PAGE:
Suddenly, gold is getting its groove back.
After two straight years of losses, gold is off to its best start to year since 2008. And, according to one well known analyst, 2015 could have gold bugs smiling.
In an interview with CNBC.com’s Futures Now, Sterne Agee’s precious metals and mining analyst Michael Dudas said that gold should continue to benefit from central banks’ efforts to devalue their currencies. Gold prices rose more than 2 percent Thursday to a four-month high after the Swiss National Bank shocked the world and said it would abandon its euro currency peg. The precious metal is now up more than 6 percent year to date.
“All these central banks are all going to debunk their currencies, said Dudas. “And it’s going to default to just one currency that can’t be debunked, and that’s gold.”
In an effort to stave off falling prices and revive their stuttering economies, central banks in Japan and Europe have weakened their respective currencies. The result has been a stronger dollar, and rising gold prices. The yen recently touched a six-year low against the dollar, and the euro recently hit its lowest level against the dollar since 2003. Since hitting its lows on Nov. 6, gold has jumped 10 percent, but when the metal is priced in currencies outside the dollar, it’s done even better.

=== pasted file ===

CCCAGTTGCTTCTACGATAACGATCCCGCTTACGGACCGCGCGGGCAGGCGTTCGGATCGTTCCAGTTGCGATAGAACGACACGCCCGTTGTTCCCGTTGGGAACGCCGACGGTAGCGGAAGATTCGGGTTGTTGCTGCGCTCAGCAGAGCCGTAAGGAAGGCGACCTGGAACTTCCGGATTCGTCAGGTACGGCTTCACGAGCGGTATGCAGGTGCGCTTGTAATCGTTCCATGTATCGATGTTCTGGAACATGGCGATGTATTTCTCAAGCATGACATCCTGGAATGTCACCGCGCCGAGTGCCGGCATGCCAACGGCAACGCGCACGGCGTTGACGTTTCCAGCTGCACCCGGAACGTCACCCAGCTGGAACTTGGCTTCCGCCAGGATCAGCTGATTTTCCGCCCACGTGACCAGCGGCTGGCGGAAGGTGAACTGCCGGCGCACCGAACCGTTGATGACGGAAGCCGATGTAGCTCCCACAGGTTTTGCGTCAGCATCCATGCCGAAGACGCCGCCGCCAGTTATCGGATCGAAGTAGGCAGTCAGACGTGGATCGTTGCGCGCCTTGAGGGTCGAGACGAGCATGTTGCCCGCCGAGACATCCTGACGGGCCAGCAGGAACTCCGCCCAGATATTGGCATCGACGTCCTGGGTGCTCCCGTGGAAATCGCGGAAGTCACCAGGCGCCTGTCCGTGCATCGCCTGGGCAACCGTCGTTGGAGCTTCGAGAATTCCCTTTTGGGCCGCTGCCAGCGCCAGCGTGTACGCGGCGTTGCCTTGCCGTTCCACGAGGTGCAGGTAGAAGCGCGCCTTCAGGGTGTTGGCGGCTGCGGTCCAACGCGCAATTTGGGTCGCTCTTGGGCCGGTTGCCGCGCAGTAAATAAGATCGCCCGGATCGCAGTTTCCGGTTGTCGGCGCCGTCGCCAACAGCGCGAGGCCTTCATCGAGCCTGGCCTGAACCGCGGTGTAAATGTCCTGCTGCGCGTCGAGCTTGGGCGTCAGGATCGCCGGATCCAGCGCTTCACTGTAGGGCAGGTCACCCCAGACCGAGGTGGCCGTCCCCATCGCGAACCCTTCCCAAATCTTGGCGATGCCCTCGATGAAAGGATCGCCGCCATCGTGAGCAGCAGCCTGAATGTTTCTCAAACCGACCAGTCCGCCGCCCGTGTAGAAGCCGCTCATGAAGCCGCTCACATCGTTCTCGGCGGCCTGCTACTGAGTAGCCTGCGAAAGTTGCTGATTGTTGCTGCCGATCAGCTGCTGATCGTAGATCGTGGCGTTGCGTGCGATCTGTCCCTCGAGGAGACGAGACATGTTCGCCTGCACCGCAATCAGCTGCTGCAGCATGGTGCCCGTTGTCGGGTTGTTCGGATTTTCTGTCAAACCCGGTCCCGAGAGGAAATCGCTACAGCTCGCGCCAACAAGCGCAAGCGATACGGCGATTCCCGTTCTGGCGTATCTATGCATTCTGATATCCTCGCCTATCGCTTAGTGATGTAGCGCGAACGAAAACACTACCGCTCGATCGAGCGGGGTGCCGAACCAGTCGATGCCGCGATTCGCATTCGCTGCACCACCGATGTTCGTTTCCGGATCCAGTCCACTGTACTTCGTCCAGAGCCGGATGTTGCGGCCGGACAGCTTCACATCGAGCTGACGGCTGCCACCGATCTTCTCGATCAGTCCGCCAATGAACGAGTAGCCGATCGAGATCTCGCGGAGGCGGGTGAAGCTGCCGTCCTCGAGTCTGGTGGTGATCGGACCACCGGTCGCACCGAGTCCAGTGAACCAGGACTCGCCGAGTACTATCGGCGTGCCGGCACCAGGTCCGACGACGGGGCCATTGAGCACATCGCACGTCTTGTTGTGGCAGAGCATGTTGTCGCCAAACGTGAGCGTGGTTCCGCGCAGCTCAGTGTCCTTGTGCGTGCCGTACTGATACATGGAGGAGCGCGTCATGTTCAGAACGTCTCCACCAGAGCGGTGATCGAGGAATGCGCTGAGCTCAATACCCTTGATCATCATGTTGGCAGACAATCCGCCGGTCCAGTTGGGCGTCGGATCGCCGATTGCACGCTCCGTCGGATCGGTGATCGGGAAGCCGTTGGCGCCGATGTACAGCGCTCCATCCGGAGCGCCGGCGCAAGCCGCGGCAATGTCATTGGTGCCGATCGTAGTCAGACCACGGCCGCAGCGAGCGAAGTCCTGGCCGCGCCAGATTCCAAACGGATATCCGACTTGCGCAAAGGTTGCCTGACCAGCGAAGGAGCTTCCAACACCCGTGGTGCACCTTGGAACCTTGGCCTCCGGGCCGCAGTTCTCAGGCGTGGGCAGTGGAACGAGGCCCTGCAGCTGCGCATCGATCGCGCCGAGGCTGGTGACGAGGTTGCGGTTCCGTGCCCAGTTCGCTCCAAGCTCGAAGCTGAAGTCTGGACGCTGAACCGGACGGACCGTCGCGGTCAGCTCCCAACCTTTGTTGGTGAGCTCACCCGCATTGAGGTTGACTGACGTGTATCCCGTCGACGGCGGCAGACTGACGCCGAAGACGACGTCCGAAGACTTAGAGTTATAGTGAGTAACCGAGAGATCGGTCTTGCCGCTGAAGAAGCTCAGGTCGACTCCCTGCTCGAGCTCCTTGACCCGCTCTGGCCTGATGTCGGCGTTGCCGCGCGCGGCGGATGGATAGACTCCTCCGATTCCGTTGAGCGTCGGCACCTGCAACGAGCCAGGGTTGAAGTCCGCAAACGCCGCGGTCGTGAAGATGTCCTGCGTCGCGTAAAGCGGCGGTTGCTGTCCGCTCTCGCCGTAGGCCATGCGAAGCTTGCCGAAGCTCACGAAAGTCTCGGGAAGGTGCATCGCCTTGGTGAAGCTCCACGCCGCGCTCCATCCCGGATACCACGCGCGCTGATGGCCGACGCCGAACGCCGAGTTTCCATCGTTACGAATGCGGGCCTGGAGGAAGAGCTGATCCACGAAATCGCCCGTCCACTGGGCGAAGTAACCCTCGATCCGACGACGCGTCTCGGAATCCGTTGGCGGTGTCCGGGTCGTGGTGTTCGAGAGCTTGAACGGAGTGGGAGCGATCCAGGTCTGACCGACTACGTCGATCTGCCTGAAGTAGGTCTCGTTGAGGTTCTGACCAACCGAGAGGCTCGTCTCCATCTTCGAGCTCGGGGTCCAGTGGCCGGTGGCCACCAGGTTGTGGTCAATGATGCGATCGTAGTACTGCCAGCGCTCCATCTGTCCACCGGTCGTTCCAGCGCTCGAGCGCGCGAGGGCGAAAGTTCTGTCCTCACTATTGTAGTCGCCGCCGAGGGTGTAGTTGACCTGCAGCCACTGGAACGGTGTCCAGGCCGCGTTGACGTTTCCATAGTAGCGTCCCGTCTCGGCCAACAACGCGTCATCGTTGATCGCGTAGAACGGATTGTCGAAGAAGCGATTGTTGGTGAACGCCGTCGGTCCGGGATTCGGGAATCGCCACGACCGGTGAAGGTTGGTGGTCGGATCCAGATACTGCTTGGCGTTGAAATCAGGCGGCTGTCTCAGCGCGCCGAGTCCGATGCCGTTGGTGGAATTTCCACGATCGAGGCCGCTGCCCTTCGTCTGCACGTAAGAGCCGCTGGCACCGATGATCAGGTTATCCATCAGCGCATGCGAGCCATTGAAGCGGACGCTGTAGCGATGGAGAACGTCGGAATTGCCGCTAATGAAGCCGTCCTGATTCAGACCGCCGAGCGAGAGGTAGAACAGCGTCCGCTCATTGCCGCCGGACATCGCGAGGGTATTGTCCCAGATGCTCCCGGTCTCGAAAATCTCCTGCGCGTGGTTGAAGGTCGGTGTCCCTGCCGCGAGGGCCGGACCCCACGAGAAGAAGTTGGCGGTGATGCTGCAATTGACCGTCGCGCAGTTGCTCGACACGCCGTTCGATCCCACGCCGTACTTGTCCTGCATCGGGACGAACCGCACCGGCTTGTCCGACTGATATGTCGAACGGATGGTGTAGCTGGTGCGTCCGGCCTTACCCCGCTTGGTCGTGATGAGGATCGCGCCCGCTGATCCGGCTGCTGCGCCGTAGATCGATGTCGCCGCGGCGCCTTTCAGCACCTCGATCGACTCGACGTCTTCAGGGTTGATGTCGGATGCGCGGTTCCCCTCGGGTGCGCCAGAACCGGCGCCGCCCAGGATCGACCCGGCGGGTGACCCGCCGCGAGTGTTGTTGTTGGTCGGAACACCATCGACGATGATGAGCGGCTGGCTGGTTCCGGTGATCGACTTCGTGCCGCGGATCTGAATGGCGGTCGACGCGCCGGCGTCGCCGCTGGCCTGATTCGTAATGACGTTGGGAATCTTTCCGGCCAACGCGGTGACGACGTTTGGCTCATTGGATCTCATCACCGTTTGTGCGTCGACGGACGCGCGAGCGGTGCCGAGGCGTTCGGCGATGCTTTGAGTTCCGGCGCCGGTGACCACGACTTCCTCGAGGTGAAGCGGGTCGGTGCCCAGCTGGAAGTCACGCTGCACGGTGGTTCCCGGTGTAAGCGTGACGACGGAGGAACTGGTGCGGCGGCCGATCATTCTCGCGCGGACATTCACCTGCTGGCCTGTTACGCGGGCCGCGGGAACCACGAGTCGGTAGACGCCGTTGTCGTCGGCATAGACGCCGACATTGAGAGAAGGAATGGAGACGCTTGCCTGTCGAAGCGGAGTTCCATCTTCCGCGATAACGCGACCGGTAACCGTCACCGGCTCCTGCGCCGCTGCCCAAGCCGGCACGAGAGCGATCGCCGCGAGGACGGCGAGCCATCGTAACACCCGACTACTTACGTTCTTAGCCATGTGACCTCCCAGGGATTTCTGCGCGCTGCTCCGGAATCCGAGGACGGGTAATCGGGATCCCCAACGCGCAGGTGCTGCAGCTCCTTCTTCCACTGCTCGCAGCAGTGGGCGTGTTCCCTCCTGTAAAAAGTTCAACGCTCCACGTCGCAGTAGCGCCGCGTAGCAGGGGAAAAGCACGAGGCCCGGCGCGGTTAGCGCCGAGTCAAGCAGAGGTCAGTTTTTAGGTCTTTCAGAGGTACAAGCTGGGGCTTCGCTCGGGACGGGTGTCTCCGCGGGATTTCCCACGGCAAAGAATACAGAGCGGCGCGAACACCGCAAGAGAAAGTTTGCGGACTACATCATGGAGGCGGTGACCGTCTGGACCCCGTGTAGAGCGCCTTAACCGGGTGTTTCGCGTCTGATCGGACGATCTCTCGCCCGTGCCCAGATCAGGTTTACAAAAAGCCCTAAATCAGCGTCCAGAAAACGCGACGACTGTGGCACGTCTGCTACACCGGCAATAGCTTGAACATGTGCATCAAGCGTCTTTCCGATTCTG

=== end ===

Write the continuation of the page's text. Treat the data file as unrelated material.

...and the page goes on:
“Gold in terms of euros is at its highest level since May 2013,” Dudas said. Many investors expect the European Central Bank to announce a major stimulus plan when it meets next Thursday. That could also drive gold higher.
Gold is also benefiting from recent market volatility. As investors have plowed into bonds, and the VIX has jumped above 20 for just the fifth time in the past year, investors are looking for a place to park their money. Gold appears to be filling that role for now.
“Certainly [Thursday’s] announcement by the Swiss National Bank caught everyone by surprise, but it just shows gold’s safe haven status,” said Dudas.